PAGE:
Finding the missing millions: the importance of private sector engagement for eliminating tuberculosis

January 16, 2019 by Shibu Vijayan

The PPIA model implemented by PATH and partners in Mumbai has resulted in more than 60,000 TB cases being diagnosed, over 7,000 TB patients being screened for HIV, and achieved an over 80% treatment success rate. A pan-India version of this model is projected to impact 3.5 million lives across 23 states and 406 cities in the next three years.

A narrow lane inside a slum in the city of Mumbai, India. The densely crowded slums are home to many tuberculosis patients.

A narrow lane inside a slum in the city of Mumbai, India. The densely crowded slums are home to many tuberculosis patients who often do not complete the full treatment. Photo: PATH/Prashant Vishwanathan

Confronting the world's highest burden of MDR-TB

India is currently home to more tuberculosis (TB) cases than any other country in the world, 2.7 million cases according to one estimate. TB is curable if a patient takes drugs as per schedule. But many do not follow the prescribed treatment regimen or drop out entirely and end up being infected by TB multiple times. This leads to drug resistance building up. As a result, India also has the highest burden of multi drug resistant TB (MDR-TB) with an estimated 135,000 cases annually. MDR-TB needs an expensive and extended treatment regimen that has severe side effects.

The government of India has committed to eliminate TB by 2025. For this, the government provides free TB drugs to patients and has also made it mandatory for the cases to be notified so that they can be tracked through the government’s monitoring system: Nikshay.

Dr. Prakash Khaitani checks a patient who have come for tuberculosis treatment in S.N. Maternity and General Hospital in Govandi slum area in Mumbai, India. Photo: PATH/Prashanth Vishwanathan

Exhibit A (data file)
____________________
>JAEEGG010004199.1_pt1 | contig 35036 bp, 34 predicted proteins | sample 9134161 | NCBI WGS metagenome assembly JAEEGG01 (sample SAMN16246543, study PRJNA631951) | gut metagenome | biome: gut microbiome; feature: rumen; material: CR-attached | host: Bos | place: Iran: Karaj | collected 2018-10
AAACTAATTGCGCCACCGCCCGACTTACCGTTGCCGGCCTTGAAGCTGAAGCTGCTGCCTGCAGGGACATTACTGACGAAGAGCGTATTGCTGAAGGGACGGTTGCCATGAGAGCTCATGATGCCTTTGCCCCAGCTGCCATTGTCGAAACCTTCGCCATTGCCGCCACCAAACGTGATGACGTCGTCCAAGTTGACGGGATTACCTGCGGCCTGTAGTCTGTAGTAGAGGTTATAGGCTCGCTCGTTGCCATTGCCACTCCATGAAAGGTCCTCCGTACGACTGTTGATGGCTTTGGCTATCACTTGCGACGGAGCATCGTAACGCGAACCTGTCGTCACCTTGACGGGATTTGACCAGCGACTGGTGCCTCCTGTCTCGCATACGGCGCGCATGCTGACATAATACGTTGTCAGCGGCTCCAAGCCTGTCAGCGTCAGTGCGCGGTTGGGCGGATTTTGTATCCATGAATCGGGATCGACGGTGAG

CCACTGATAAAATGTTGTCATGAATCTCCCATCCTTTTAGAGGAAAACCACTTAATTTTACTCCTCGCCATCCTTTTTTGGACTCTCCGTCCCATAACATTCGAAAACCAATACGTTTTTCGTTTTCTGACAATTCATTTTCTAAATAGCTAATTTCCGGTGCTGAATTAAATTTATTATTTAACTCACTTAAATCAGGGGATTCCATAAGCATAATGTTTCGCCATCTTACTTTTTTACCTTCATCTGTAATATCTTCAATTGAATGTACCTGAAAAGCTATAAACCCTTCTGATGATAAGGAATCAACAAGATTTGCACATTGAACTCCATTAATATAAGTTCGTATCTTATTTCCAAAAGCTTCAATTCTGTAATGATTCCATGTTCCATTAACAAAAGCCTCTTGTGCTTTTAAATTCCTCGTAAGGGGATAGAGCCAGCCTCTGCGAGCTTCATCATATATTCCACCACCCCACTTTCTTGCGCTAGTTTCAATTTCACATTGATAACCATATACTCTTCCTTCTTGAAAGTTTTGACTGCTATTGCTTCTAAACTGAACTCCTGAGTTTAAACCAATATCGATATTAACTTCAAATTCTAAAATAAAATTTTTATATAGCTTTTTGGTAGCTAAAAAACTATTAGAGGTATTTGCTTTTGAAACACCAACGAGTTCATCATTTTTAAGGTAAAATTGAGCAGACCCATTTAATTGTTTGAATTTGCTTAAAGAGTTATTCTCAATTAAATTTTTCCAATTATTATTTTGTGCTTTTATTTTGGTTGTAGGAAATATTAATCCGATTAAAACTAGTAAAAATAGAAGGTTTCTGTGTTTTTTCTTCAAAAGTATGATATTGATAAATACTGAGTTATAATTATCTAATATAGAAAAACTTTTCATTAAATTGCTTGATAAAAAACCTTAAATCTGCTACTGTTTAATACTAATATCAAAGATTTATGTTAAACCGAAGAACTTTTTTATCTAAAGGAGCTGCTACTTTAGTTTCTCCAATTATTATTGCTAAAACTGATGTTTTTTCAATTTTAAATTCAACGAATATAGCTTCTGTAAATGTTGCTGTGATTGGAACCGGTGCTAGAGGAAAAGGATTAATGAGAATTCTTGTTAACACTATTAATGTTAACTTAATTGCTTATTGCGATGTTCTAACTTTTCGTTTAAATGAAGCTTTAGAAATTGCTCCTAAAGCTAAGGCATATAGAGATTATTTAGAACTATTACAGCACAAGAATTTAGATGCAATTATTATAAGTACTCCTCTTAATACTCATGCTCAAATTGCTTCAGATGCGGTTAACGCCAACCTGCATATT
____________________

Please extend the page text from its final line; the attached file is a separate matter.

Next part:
Dr. Prakash Khaitani, a private provider, checks a patient who has come for tuberculosis treatment in a hospital in the Govandi slum area of Mumbai, India. Photo: PATH/Prashanth Vishwanathan

The importance of engaging the private sector

However, more than 70% of TB patients in India seek diagnosis and treatment in the private sector. The diagnosis and TB treatment status of patients in the private sector is not recorded or notified in government information systems. This causes under reporting of the number of TB cases, which can lead to low treatment adherence. It is estimated that there are more than a million missing TB cases in India. In addition, a close analysis of the patient care cascade found many gaps in private sector TB treatment such as:

  • delayed diagnosis
  • less than optimal quality of care
  • wrong diagnostic and treatment protocols being used
  • ineffective and varying drug regimens leading to unsuccessful treatment of TB
  • financial burden due to high out of pocket expenditure
  • lack of systems for treatment adherence as well as minimal patient support leading to a high rate of treatment drop-out

TB is a highly contagious infection. Even if a single patient drops out before completing treatment, he or she risks the lives of many around them, especially when they live in densely crowded slums where nutrition levels tend to be low.

Public sector vs private sector TB treatment

Given so many gaps in seeking quality TB treatment from the private sector, why do so many patients still opt for treatment away from the public sector? One key reason is that decades of low investment in public health systems has led to understaffed and overburdened public sector hospitals.

According to the WHO, India ranks 52 out of 57 in a list of countries facing a human resource crisis in public health facilities.

Private healthcare facilities are able to offer far greater variety in the quality of care. Patients get to see a doctor without waiting endlessly, something which for example may cost a daily wager his or her entire day’s pay if accessing a government health facility. In addition, private healthcare providers or facilities are co-located with the communities seeking healthcare, reducing transport time and expenses. The Government of India therefore identified private sector engagement as a key driver in national efforts to notify, treat and eliminate TB.

Fighting TB with PPIA